The highly controversial practice of expensing stock options comes up frequently when we are training managers. Understanding options and how they impact financial statements is part of becoming financially intelligent.
Some believe that expensing stock options helps to more truly represent a company’s financial standing; thus it’s appropriate. Others believe that expensing options hinders the ability of small growth companies to succeed.
Recently Joe attended a national conference where a keynote speaker, a former CEO of one of the most successful retail chains, said that had he been forced to expense options during the growing years of the business, the company would never have succeeded. First, because they would have used fewer options to recruit, thus limiting the talent they could attract. Second, they would have taken much longer to get to profitability because of the added expense of options. The law changed in 2006, and people are still debating it. So go accounting controversies! Here is a primer on the subject.
Stock options are often used as a way to entice employees to join a small start-up company at lower than market salaries. Often, these employees are betting that the stock options will be worth millions when the company’s shares grow above the option’s strike price, or its price when the option was issued.
The strike price of an option is usually issued to new employees at or above the fair market value of the stock on the date of issue. For example, the strike price may be $3.00 a share, but at the time of issue the company’s stock is trading at $2.50 a share. That is when the option is considered underwater there is no taxable gain to the employee who is issued this option.
Until 2006, these options were simply reported in the notes section of the financial statements in accordance with the Generally Accepted Accounting Principles (GAAP), but did not impact the financial statements themselves. In 2006 FAS 123 of the GAAP code was modified to require companies to show options as an expense on the income statement. This means that the costs of these options would be shown as employee compensation along with salaries and other expenses. The controversy began.
The argument for expensing options was simple. First, investors like Warren Buffet argued for years that many companies enticed executives and managers with lower-than-market salaries because they also offered options. This inflated the companies’ profits because of the lower salaries — hence lower expenses on the income statement.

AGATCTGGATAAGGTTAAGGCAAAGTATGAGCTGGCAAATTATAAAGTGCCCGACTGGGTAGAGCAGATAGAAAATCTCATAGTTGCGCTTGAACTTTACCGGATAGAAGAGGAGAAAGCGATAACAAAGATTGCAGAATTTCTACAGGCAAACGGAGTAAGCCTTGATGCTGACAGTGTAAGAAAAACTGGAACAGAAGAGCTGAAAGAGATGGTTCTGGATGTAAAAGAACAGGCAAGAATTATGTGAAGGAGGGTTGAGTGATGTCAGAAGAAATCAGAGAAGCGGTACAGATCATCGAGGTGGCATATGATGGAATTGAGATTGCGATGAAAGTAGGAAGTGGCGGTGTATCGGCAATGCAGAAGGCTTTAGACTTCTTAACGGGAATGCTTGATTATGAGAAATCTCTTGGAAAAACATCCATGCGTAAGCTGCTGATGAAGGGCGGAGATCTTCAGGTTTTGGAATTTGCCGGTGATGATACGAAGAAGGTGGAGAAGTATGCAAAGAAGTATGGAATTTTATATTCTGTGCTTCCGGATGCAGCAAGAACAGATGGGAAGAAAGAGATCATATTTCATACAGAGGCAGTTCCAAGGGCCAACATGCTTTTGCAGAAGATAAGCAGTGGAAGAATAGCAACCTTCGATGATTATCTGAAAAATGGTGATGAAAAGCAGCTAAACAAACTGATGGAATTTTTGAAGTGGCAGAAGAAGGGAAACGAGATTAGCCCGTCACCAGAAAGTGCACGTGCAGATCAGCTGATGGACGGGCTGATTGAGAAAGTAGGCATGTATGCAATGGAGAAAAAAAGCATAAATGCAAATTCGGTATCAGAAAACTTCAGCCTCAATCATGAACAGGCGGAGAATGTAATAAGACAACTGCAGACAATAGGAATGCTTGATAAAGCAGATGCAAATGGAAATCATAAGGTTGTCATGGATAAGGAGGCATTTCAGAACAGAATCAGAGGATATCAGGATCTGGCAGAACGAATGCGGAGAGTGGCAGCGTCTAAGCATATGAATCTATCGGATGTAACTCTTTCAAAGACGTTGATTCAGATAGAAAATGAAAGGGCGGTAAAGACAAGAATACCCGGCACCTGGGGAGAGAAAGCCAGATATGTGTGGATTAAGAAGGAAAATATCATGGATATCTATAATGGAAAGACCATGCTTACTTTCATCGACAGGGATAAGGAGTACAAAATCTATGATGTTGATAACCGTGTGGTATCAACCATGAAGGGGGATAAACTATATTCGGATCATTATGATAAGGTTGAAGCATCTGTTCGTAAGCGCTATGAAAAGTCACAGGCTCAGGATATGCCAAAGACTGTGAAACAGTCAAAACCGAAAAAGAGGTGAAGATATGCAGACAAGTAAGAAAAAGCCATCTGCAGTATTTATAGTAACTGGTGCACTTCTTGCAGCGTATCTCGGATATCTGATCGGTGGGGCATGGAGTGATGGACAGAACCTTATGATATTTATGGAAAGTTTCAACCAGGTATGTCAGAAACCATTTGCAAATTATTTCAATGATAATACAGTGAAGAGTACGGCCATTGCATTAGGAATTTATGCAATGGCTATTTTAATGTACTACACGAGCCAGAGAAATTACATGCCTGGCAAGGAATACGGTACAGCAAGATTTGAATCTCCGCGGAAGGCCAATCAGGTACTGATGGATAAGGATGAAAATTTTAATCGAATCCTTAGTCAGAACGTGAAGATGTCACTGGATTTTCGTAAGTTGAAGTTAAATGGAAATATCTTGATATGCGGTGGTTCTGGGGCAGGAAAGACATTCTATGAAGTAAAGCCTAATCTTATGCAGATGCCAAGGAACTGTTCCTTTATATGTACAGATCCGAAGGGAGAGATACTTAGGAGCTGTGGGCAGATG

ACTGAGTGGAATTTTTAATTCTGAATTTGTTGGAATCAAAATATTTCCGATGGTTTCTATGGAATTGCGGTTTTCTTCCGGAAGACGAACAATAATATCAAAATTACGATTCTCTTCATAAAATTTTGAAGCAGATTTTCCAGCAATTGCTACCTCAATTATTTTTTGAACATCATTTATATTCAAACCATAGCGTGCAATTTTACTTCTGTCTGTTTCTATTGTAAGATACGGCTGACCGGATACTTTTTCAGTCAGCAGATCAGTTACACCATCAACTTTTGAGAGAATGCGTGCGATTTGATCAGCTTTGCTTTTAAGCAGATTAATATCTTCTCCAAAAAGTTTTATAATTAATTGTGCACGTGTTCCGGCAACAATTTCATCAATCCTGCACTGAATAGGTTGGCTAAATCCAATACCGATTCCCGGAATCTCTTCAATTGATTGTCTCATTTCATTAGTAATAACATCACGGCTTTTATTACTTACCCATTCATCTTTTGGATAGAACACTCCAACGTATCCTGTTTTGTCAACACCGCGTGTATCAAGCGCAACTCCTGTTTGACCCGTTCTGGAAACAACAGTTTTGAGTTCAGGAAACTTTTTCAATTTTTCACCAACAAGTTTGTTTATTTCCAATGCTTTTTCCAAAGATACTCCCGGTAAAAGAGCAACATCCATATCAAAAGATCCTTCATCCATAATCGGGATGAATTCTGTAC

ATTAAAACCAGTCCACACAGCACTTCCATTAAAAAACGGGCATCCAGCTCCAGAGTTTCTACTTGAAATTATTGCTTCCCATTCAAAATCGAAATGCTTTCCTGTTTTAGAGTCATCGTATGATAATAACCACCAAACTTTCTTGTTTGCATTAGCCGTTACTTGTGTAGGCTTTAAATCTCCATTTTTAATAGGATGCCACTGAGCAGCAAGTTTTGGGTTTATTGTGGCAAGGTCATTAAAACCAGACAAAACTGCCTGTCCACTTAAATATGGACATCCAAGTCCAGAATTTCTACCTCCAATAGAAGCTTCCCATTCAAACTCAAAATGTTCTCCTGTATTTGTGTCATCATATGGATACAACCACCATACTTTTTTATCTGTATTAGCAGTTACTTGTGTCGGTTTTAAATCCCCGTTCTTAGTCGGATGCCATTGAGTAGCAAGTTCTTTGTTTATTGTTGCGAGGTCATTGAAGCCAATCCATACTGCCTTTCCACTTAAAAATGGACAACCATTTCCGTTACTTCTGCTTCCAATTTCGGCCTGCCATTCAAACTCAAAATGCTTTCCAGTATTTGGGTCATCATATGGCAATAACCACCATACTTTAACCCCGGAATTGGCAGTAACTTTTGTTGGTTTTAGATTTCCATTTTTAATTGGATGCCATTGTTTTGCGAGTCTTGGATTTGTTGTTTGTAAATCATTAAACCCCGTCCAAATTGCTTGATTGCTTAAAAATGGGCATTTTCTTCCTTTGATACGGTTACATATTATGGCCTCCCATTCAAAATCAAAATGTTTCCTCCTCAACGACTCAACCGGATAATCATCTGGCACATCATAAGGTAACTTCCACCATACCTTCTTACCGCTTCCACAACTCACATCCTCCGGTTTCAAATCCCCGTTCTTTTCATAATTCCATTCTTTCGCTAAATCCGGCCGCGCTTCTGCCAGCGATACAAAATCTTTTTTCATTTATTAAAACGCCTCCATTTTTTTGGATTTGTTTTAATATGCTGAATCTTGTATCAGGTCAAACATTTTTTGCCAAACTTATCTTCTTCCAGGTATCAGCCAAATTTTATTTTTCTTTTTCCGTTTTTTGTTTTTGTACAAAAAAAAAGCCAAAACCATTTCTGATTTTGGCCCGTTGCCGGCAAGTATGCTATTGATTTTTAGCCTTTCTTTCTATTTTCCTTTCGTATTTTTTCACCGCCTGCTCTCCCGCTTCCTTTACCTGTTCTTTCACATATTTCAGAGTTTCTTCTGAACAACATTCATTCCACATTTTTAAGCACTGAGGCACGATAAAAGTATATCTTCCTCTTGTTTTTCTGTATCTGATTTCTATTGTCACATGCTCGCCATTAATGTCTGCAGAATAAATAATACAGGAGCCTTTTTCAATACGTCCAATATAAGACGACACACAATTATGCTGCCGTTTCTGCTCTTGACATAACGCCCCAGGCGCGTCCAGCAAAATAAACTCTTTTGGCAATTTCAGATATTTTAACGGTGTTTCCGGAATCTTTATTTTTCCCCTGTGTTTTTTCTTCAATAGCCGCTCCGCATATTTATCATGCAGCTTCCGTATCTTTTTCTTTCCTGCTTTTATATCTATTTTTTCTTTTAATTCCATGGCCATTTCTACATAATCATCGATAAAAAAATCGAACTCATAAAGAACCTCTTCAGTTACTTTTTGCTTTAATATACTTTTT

In addition, if the company did well and the stock options appreciated, then the shares outstanding were diluted by these options that were now “in the money.”
The other side of the argument is based on the fact that it is very difficult to value options that are under water at the time of issue. Many accounting purists would say that there is no tangible value at the time of issue because the option is priced at or below the current market price.
There was a corporate uproar when GAAP changed. Congress was lobbied to reverse the decision of the Financial Accounting Standards Board (FASB). It is quite rare for Congress to get involved in accounting policy and in the end the changes stood and companies now expense options.
We like to say that accounting is primarily adding and subtracting, and when it gets complicated, we multiply and divide. Now, with the expensing of options, differential calculus became part of the equation. The value of an option involves the volatility of a stock, its current price, terms of the option, and its vesting period. The two most frequently used models to value options are the Black-Scholes and the binomial models.
So how have companies handled the accounting change? Some have stopped using options or limited their use. Others provide pro-forma statements for investors that show profit before the expensing of options.
We believe that the market has adjusted to this new accounting rule and it has not adversely impacted small growing companies. Furthermore, it does give a more accurate picture of a company’s expenses.
Originally published on Harvard Business Review Blog.